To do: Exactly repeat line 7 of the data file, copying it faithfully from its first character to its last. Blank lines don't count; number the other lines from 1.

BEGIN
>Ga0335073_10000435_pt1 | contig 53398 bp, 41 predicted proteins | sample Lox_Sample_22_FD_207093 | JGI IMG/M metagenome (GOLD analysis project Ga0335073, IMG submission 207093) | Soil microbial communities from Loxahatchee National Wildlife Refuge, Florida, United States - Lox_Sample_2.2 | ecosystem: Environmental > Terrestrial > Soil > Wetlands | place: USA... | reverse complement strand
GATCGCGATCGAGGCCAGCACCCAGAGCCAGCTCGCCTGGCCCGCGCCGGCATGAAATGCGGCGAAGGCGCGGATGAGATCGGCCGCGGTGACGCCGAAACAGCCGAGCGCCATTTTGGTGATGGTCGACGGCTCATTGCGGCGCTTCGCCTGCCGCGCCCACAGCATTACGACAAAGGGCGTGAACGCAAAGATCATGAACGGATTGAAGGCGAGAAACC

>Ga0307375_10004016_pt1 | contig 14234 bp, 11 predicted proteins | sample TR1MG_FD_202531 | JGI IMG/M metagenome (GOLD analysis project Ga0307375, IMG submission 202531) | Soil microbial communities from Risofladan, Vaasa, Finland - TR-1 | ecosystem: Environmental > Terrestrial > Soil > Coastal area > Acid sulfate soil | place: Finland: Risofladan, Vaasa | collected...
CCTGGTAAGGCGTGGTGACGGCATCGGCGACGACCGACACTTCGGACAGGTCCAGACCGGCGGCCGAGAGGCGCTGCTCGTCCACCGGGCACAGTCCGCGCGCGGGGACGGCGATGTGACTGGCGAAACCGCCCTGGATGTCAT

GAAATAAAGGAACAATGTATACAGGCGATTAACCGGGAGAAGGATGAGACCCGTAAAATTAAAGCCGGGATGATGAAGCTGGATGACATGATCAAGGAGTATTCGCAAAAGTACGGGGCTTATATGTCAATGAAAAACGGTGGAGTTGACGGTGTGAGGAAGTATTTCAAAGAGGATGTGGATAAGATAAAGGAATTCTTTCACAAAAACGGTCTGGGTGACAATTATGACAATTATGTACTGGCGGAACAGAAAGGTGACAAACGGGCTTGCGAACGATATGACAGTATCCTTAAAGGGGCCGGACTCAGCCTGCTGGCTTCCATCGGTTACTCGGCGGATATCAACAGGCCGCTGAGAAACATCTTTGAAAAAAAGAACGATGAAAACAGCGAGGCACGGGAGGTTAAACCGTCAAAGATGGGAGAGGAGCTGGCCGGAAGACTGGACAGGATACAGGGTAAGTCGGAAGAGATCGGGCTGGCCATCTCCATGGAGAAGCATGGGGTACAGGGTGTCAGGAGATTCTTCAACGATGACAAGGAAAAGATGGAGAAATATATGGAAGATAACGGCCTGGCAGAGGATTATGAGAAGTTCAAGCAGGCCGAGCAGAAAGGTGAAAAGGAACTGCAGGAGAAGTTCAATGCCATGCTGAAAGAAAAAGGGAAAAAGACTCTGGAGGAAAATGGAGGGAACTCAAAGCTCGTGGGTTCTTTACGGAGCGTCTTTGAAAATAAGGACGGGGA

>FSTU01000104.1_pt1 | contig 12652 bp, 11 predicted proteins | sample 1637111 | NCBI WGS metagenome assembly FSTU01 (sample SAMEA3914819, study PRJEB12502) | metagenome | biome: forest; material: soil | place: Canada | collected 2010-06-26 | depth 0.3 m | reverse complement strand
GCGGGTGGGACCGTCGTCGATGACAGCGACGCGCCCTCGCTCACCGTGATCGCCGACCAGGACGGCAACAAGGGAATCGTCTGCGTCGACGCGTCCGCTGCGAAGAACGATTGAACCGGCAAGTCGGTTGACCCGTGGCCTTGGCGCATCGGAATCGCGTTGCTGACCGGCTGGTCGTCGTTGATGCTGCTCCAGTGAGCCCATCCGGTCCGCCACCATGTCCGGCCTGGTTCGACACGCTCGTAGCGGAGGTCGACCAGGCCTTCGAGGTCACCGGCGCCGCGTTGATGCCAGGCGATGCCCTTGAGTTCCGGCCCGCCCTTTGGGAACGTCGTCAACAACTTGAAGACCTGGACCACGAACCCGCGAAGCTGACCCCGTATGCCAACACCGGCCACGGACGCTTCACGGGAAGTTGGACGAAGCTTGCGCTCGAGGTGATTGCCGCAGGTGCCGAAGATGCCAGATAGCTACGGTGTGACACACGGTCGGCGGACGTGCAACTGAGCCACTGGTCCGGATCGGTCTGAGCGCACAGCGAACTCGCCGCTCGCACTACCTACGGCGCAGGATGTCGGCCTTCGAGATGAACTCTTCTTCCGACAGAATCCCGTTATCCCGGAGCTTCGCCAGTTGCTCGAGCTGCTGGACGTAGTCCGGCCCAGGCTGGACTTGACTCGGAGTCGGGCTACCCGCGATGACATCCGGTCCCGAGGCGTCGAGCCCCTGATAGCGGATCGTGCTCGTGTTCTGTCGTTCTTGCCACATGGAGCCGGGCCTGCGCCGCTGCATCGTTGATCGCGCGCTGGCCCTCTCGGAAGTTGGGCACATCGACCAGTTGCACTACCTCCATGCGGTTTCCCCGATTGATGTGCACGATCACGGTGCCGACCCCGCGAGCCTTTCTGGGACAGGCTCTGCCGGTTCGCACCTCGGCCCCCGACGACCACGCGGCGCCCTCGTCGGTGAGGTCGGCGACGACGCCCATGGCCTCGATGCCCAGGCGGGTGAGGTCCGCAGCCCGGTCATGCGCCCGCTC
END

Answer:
GCGGGTGGGACCGTCGTCGATGACAGCGACGCGCCCTCGCTCACCGTGATCGCCGACCAGGACGGCAACAAGGGAATCGTCTGCGTCGACGCGTCCGCTGCGAAGAACGATTGAACCGGCAAGTCGGTTGACCCGTGGCCTTGGCGCATCGGAATCGCGTTGCTGACCGGCTGGTCGTCGTTGATGCTGCTCCAGTGAGCCCATCCGGTCCGCCACCATGTCCGGCCTGGTTCGACACGCTCGTAGCGGAGGTCGACCAGGCCTTCGAGGTCACCGGCGCCGCGTTGATGCCAGGCGATGCCCTTGAGTTCCGGCCCGCCCTTTGGGAACGTCGTCAACAACTTGAAGACCTGGACCACGAACCCGCGAAGCTGACCCCGTATGCCAACACCGGCCACGGACGCTTCACGGGAAGTTGGACGAAGCTTGCGCTCGAGGTGATTGCCGCAGGTGCCGAAGATGCCAGATAGCTACGGTGTGACACACGGTCGGCGGACGTGCAACTGAGCCACTGGTCCGGATCGGTCTGAGCGCACAGCGAACTCGCCGCTCGCACTACCTACGGCGCAGGATGTCGGCCTTCGAGATGAACTCTTCTTCCGACAGAATCCCGTTATCCCGGAGCTTCGCCAGTTGCTCGAGCTGCTGGACGTAGTCCGGCCCAGGCTGGACTTGACTCGGAGTCGGGCTACCCGCGATGACATCCGGTCCCGAGGCGTCGAGCCCCTGATAGCGGATCGTGCTCGTGTTCTGTCGTTCTTGCCACATGGAGCCGGGCCTGCGCCGCTGCATCGTTGATCGCGCGCTGGCCCTCTCGGAAGTTGGGCACATCGACCAGTTGCACTACCTCCATGCGGTTTCCCCGATTGATGTGCACGATCACGGTGCCGACCCCGCGAGCCTTTCTGGGACAGGCTCTGCCGGTTCGCACCTCGGCCCCCGACGACCACGCGGCGCCCTCGTCGGTGAGGTCGGCGACGACGCCCATGGCCTCGATGCCCAGGCGGGTGAGGTCCGCAGCCCGGTCATGCGCCCGCTC